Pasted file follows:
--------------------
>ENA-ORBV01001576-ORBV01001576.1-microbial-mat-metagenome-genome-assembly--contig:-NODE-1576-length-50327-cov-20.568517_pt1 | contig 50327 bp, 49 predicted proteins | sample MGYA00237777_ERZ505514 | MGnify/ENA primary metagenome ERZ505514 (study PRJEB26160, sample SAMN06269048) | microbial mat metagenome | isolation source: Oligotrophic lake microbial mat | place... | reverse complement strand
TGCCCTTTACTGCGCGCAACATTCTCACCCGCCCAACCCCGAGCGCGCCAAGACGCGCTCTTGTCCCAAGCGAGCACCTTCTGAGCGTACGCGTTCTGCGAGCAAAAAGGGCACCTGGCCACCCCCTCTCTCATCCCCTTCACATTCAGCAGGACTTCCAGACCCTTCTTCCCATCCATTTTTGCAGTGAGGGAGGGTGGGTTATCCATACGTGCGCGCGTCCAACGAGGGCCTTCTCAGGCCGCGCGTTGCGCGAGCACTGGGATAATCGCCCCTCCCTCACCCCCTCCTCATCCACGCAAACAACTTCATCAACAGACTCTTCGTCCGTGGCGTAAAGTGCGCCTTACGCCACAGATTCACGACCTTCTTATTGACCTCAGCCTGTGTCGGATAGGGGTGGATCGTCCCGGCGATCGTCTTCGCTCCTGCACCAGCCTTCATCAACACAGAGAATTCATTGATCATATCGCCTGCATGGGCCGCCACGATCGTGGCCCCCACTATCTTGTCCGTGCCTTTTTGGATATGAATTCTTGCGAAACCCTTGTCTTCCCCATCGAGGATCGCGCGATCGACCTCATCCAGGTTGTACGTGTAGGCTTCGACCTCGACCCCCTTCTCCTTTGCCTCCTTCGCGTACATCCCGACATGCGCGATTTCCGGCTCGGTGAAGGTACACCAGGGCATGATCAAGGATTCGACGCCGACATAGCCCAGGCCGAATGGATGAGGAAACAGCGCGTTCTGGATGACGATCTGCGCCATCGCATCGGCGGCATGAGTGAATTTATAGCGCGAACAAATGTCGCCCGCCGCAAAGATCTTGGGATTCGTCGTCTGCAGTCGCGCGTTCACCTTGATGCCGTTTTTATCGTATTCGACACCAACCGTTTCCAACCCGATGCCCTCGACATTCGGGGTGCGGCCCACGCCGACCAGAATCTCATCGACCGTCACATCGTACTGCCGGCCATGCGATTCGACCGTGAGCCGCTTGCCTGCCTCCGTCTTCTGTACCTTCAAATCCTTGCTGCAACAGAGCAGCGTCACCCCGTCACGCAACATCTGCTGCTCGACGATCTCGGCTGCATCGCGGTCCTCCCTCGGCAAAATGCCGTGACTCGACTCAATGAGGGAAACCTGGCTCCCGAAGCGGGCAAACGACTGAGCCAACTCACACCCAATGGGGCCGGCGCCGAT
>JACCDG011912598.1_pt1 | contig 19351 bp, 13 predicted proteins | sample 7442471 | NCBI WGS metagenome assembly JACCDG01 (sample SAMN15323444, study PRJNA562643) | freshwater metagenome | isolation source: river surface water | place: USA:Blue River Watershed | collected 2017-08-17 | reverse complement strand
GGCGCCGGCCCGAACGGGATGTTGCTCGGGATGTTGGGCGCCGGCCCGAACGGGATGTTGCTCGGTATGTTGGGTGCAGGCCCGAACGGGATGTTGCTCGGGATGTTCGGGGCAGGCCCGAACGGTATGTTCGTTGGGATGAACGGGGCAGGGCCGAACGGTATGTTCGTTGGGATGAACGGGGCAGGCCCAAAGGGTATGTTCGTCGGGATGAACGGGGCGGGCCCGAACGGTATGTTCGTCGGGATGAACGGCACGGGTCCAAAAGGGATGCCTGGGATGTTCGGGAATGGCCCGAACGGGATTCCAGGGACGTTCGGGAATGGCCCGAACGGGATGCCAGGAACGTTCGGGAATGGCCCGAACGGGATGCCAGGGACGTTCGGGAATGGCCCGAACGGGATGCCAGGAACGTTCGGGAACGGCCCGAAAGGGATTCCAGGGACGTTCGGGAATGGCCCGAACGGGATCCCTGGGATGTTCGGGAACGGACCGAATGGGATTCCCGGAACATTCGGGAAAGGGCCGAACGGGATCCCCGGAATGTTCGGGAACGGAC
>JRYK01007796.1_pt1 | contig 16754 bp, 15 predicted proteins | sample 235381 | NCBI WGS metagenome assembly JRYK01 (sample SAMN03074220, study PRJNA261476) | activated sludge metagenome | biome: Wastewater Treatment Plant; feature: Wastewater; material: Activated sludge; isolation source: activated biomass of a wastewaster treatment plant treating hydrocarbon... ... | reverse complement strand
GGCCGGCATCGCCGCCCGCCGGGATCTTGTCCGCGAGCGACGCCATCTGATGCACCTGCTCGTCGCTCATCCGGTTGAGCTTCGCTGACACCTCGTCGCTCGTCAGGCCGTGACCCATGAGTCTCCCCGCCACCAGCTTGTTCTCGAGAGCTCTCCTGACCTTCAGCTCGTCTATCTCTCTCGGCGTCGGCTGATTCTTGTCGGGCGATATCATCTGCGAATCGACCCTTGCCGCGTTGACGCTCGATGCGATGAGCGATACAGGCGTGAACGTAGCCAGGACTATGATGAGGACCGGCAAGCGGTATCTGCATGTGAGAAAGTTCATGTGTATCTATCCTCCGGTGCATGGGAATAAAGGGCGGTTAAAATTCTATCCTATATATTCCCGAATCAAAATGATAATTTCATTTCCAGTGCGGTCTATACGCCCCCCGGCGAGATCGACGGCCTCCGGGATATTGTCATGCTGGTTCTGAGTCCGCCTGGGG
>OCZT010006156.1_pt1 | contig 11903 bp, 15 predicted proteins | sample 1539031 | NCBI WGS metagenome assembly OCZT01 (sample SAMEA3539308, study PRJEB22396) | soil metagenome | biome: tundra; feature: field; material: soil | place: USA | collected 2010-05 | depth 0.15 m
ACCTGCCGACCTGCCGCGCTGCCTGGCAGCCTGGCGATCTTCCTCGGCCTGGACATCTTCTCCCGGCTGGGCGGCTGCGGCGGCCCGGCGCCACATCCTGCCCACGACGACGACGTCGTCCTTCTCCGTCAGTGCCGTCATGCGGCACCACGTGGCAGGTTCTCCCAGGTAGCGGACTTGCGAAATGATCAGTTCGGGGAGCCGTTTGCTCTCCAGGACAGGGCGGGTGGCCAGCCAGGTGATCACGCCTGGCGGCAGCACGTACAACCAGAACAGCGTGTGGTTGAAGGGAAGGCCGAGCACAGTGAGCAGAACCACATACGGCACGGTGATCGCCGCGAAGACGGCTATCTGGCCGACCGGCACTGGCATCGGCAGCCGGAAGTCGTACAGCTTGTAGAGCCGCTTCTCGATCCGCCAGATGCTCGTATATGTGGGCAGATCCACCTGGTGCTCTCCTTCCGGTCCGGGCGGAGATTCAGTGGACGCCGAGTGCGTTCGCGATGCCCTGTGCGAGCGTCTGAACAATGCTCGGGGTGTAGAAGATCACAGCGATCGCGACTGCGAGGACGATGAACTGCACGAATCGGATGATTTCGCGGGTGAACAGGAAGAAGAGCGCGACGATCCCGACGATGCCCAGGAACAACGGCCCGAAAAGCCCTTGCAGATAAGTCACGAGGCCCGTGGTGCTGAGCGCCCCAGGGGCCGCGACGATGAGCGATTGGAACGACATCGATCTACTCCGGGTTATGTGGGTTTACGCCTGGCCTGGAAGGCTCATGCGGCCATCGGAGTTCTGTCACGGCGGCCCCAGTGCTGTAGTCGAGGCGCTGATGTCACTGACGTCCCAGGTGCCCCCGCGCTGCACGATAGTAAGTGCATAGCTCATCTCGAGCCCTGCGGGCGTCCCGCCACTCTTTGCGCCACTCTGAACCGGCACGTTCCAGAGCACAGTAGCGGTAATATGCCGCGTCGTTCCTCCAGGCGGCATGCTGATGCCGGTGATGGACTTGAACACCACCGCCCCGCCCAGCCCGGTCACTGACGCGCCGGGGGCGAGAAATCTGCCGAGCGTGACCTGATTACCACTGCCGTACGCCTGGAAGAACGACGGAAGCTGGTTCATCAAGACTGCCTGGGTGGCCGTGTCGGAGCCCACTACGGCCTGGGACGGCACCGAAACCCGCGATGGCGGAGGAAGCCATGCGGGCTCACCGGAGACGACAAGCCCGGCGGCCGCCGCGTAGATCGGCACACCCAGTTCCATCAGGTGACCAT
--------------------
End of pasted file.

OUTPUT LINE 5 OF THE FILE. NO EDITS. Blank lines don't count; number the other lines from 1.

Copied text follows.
>JRYK01007796.1_pt1 | contig 16754 bp, 15 predicted proteins | sample 235381 | NCBI WGS metagenome assembly JRYK01 (sample SAMN03074220, study PRJNA261476) | activated sludge metagenome | biome: Wastewater Treatment Plant; feature: Wastewater; material: Activated sludge; isolation source: activated biomass of a wastewaster treatment plant treating hydrocarbon... ... | reverse complement strand